Assessment of occupational exposure to pesticides applied in rice fields in developing countries: a critical review

Hie Ling Wong, Colin David Brown

Research output: Contribution to journalReview articlepeer-review


Rice is a globally-significant staple cereal for which cultivation is concentrated in developing countries and, to a large extent, in smallholder farms. There is significant potential for operator exposure to pesticides during such rice production, but research to date is fragmented. This review evaluates methods and outcomes of studies to quantify pesticide exposure amongst rice growers in developing countries. Knapsack sprayers are used very frequently in rice cultivation, but existing exposure estimation methods lack the functionality to generate robust estimates of exposure. Direct measurement methods have been applied in a range of developing countries to measure dermal contact and/or respiratory inhalation during pesticide handling activities, and these have sometimes been coupled with biological monitoring for exposure. Only a few studies have collected contextual information in parallel with exposure assessment, using interviews or questionnaires to capture information on agricultural practices and personal protective measures. There is general agreement that dermal exposure is likely to be larger than inhalation exposure, with dermal contact exacerbated by risk factors including crop structure, maintenance status of equipment, and use of any personal protective equipment. There is frequent use within the reviewed studies of pesticide active substances that have been restricted in other parts of the world. Overall, there is an urgent need for more systematic studies to address gaps in knowledge and improve exposure estimates for use in health analysis and risk assessment.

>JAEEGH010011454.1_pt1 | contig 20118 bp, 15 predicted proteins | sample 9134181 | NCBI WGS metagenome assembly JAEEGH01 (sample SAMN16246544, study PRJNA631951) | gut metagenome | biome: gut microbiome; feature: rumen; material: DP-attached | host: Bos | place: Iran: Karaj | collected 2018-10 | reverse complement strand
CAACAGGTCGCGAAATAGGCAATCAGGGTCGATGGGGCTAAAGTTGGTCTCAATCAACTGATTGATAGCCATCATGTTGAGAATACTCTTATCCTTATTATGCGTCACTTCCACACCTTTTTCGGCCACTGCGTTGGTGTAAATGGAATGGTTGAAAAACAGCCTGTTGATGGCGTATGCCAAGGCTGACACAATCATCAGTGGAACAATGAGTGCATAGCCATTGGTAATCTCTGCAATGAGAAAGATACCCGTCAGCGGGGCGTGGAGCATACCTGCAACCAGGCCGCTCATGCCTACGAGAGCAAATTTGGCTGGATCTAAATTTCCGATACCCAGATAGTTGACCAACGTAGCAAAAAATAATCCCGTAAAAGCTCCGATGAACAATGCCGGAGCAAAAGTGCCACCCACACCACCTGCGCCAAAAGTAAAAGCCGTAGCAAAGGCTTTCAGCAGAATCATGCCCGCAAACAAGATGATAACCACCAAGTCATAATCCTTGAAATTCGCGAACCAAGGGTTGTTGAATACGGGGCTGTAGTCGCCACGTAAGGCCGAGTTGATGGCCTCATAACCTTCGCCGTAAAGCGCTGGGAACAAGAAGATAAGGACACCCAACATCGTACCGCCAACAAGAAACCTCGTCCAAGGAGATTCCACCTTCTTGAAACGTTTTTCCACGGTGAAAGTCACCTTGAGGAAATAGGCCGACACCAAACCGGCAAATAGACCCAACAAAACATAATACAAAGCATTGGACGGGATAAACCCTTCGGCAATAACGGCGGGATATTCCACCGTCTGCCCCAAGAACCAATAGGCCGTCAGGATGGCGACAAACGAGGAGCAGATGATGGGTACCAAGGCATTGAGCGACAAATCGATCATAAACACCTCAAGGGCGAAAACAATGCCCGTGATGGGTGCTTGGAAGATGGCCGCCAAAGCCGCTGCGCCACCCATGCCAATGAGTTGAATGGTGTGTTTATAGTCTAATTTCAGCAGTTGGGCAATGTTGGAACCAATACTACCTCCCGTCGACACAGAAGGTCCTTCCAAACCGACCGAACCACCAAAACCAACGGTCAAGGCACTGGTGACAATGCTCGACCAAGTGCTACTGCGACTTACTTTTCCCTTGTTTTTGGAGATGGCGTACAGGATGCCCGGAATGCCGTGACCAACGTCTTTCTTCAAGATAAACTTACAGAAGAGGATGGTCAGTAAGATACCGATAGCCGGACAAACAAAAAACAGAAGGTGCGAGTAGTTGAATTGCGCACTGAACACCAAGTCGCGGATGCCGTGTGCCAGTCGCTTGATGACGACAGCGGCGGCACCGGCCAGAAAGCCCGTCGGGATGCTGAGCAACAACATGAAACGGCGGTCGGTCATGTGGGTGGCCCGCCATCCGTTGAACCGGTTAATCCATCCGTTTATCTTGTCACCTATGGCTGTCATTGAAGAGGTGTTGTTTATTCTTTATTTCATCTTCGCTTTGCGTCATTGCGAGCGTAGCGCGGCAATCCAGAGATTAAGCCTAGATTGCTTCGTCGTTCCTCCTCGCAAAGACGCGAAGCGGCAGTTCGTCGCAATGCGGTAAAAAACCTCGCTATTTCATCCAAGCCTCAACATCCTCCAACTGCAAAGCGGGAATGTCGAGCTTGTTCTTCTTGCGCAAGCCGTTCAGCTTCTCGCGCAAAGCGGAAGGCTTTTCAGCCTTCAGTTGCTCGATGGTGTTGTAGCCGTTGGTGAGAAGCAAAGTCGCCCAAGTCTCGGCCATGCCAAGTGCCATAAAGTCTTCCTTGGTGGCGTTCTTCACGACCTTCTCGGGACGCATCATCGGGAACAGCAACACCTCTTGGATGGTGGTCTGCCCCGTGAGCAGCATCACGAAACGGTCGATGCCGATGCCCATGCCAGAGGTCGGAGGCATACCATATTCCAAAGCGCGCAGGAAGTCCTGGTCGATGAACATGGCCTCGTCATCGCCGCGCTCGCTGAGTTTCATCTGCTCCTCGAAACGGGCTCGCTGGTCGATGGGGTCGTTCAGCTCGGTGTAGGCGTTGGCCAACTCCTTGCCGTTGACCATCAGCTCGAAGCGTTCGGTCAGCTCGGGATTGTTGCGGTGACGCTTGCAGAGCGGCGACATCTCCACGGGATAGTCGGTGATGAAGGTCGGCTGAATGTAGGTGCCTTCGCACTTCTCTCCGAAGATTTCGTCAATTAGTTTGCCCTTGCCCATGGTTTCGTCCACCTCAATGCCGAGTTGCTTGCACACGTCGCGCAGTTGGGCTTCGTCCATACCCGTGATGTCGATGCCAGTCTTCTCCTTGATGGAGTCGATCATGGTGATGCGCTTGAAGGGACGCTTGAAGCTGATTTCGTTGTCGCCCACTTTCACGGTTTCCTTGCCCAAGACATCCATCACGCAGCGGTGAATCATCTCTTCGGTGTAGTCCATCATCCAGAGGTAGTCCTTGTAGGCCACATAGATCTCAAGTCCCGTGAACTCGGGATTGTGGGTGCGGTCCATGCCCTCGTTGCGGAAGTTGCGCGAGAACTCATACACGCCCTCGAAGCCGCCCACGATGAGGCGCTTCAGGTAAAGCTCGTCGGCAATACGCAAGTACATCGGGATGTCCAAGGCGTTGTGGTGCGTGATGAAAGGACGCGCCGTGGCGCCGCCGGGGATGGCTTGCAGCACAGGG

Original languageEnglish
Pages (from-to)499-520
Number of pages21
JournalInternational Journal of Environmental Science and Technology
Issue number2
Early online date13 Jul 2020
Publication statusPublished - 1 Feb 2021

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